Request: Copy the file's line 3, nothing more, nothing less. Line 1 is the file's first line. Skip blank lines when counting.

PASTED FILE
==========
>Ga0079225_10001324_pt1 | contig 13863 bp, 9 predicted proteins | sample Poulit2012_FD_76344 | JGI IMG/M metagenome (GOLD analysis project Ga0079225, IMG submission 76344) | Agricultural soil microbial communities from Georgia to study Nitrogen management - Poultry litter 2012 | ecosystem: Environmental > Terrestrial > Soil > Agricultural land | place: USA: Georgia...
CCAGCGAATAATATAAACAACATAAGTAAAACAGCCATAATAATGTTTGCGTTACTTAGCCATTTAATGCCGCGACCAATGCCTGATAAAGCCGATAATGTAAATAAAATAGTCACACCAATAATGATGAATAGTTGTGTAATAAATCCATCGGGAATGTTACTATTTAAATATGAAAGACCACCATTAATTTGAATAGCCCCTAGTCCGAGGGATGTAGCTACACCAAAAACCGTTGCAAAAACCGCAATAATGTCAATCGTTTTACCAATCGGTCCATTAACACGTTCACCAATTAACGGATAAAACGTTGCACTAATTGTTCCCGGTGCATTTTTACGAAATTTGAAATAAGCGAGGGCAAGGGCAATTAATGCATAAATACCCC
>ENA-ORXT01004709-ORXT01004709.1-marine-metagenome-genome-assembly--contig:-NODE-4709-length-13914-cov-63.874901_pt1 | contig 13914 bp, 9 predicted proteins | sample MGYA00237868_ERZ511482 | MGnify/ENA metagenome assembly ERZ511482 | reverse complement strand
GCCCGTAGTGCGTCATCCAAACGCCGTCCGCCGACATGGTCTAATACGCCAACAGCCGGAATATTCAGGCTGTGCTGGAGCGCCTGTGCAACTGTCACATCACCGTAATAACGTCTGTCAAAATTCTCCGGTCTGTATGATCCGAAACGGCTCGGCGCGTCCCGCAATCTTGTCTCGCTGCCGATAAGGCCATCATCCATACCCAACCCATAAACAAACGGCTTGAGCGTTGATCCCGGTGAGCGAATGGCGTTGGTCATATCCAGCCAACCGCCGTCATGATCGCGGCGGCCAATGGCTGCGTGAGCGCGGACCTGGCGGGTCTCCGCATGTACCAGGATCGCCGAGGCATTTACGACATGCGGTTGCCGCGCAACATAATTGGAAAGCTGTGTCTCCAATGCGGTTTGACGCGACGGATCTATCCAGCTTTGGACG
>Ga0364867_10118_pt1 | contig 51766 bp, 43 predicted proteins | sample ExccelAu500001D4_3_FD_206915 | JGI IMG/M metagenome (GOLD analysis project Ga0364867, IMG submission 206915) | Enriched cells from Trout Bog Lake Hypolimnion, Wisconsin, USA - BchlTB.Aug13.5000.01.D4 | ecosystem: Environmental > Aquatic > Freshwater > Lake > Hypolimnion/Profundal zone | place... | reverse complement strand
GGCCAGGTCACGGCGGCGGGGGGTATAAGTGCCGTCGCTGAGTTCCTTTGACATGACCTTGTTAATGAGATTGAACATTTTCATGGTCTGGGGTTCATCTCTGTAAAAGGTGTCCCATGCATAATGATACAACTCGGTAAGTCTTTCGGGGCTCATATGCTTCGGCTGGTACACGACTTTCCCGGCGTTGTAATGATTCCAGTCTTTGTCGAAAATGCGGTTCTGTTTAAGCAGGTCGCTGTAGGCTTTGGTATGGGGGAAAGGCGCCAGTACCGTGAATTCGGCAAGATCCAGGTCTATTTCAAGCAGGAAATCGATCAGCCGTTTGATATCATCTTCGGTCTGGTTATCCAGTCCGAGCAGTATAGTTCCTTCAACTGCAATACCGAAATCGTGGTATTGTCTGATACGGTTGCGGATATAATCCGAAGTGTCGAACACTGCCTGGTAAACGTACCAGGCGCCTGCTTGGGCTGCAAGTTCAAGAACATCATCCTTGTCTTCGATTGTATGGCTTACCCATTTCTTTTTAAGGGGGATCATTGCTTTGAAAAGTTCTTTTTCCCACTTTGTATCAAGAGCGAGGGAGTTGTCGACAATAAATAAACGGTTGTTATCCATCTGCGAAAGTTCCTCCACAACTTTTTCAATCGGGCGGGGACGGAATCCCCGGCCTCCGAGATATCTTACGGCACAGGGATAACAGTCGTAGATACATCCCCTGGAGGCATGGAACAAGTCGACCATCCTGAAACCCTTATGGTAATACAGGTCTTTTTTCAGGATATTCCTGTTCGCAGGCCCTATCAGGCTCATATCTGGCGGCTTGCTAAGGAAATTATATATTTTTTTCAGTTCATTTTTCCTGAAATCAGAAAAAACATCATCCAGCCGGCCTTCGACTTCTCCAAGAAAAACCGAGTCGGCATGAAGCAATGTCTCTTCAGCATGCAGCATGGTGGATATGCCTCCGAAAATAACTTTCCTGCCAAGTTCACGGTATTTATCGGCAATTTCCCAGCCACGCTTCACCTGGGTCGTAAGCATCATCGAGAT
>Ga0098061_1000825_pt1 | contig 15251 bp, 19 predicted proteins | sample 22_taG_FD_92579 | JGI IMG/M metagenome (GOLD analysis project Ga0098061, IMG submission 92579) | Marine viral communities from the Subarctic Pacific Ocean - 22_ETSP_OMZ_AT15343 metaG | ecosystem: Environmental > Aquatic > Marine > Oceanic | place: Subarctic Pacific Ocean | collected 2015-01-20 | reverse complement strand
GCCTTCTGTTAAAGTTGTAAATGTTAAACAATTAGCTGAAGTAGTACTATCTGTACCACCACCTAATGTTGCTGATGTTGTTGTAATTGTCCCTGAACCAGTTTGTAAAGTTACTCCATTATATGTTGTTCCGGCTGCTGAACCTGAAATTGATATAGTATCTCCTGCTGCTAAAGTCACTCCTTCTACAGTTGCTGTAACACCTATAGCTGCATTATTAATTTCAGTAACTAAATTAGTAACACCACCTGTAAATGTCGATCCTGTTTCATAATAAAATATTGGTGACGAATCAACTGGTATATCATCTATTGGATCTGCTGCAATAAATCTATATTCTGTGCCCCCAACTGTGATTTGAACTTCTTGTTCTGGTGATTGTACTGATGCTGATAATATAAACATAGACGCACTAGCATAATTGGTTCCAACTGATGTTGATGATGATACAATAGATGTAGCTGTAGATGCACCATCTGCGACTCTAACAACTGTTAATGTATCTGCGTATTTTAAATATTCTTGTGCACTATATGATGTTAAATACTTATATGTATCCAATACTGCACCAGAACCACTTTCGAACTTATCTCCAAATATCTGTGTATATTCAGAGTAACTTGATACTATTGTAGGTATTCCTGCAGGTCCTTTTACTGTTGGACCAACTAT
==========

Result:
>ENA-ORXT01004709-ORXT01004709.1-marine-metagenome-genome-assembly--contig:-NODE-4709-length-13914-cov-63.874901_pt1 | contig 13914 bp, 9 predicted proteins | sample MGYA00237868_ERZ511482 | MGnify/ENA metagenome assembly ERZ511482 | reverse complement strand